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Contact Breeder Referral Chair Billie Bunch by email here if you have any further questions about finding a breeder.
Are You Thinking About Adding A Boston Terrier To Your Family?
Choosing a Boston Terrier as a member of the family is serious business. Its one of the few times in your life you will be able to choose a member of your own family. You must take the time to search for the right Boston Terrier and the right breeder.
Use our breeder referral searcher above to find a breeder near you or check out our list of BTCA Affiliate Clubs so that you can contact their representatives for suggestions. If they have an upcoming show or trial you can observe many Bostons at one location and talk to various breeders. You can talk to or visit with different breeders to find one whose goals for their dogs meet your needs.
We strongly recommend that you do not buy from a pet shop. It is a violation of BTCA Code of Ethics for BTCA registered Boston Terries to be sold in pet shops.
It is considered best for both the puppy and the new owner that puppies do not go to their new home until they are at least 9 weeks of age. Weaning usually takes place from 5 to 6 weeks of age, and this gives the puppies a few more weeks to socialize with their littermates and get past the stress of weaning.
Price should be consistent with the quality of the puppy. Raising a litter of quality, healthy Boston puppies takes time and a lot of effort by an informed breeder. If it has been done properly, the breeder will have invested in proper nutrition, veterinary care and vaccinations, worming, promotion of their litter and bloodlines through advertising or competition and perhaps a stud fee to a top quality sire and usally a C-section. Beware of the cheap puppy as it may not really be a bargain. The initial investment you make is nothing compared to the investment both financially and emotionally you will make over the next 10-15 years.
WHAT TO ASK WHEN YOU VISIT WITH THE BREEDER
Ask the breeder for a pedigree on the puppies. This should include at least three generations. Be sure both parents are registered with AKC and breeders are members of the BTCA. Remember that a pedigree full of titled dogs does not always guarantee a quality dog and vice versa. Many top dogs come from non-titled, unshown sires and dams. Conversely, some very poor quality dogs can have impressive-looking pedigrees.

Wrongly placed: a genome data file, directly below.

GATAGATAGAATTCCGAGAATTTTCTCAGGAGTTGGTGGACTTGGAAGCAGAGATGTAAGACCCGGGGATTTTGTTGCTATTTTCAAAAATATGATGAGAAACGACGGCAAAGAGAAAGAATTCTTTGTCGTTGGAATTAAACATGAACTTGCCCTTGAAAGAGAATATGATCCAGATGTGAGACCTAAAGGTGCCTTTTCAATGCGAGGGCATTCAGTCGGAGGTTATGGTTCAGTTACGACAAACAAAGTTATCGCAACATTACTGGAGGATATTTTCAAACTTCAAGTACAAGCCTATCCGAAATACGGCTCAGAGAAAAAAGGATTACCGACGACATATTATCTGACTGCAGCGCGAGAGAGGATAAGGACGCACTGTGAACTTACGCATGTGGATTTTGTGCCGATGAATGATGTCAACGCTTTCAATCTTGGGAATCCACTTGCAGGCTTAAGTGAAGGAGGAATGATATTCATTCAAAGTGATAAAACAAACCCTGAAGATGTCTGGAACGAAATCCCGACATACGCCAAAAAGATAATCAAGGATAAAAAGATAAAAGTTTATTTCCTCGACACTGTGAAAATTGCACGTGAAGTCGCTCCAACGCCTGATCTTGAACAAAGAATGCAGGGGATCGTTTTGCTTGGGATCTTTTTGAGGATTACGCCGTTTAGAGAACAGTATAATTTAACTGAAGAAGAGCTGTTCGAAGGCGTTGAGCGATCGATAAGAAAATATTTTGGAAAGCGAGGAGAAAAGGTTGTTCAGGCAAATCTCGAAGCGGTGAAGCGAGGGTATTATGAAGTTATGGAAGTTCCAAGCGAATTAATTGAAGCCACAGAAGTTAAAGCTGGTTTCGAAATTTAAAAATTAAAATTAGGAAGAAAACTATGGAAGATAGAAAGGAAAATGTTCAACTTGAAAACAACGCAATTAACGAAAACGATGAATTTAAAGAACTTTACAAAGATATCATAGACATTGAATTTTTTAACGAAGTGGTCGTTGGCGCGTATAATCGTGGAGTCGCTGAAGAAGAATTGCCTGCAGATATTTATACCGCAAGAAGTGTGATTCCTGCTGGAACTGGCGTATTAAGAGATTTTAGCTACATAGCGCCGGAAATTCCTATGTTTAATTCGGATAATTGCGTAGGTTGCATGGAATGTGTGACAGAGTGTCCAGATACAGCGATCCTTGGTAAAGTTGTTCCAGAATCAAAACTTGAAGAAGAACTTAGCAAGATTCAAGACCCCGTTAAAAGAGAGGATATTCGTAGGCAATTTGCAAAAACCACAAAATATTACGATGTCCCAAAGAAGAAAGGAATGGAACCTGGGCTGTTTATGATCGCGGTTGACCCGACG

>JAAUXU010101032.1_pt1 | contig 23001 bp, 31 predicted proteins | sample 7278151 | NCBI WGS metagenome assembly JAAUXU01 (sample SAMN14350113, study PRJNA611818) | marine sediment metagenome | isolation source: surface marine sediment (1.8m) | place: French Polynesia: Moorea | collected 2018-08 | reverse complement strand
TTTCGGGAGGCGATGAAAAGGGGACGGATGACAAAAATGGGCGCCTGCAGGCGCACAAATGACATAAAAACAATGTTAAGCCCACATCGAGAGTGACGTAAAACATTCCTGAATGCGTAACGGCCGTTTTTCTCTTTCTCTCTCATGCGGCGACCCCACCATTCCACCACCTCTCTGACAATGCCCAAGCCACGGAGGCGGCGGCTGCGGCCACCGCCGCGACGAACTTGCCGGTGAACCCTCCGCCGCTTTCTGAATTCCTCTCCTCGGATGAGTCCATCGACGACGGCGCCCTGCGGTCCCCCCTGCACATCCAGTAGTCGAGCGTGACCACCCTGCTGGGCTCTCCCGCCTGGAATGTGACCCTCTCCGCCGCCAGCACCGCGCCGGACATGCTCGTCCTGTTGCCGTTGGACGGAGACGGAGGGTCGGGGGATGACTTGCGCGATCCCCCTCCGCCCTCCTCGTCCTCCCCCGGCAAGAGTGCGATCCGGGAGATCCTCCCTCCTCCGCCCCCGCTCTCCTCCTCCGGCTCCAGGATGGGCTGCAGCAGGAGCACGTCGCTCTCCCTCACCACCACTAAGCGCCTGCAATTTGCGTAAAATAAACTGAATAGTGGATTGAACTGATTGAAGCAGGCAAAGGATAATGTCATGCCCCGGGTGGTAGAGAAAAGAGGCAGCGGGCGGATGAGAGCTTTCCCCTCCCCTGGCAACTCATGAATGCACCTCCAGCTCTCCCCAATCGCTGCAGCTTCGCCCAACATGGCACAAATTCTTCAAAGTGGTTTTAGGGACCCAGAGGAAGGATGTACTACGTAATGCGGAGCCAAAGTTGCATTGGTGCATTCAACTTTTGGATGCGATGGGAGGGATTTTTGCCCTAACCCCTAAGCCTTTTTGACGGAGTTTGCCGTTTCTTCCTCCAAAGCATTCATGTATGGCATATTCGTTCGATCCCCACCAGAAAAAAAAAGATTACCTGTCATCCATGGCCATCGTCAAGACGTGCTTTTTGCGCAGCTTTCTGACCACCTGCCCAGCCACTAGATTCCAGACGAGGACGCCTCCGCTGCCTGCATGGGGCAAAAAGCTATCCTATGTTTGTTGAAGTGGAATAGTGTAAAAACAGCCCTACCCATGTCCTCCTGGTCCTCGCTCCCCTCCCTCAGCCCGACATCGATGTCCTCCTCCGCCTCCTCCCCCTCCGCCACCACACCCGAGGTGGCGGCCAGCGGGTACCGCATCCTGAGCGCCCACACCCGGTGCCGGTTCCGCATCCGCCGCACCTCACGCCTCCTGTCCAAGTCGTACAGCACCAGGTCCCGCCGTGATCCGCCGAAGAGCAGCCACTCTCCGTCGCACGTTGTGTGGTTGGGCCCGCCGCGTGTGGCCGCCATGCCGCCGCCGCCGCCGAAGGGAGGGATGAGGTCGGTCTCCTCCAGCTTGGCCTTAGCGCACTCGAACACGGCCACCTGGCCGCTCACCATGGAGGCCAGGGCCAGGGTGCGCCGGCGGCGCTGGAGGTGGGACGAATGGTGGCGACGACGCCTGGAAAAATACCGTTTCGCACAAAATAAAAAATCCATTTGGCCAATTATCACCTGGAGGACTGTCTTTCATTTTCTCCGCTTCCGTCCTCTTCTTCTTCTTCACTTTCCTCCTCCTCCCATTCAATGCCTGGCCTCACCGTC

Ask for the names of several references of people who have purchased puppies from them. Talk to these owners to see if and spend some time with the dam (and sire if on the premises)see if their dogs seem like the type you are looking for. The breeder should provide a sanitary environment for their dogs and puppies, proper medical care and adequate attention and exercise. They should also patiently and thoroughly answer any questions you have, whether on housebreaking, health, training, competition or breeding. If they are unable to do these things, look elsewhere for a reputable breeder. Buying from a breeder who fails to give basic care to their dogs, who is unknowledgeable or doesn't have time for you or their dogs simply rewards sloppy breeding practices.
Conscientious breeders have specific goals for the dogs they raise. Ask why they chose to use this particular sire for this dam. What do they consider faults of the sire and dam. Do they consider these show, working, pet, etc. puppies? Ask the breeder which pup they would consider to be the best for you and why. Concerned breeders want to place each pup in the home that is the best match for it. Again, consider what traits are important to you.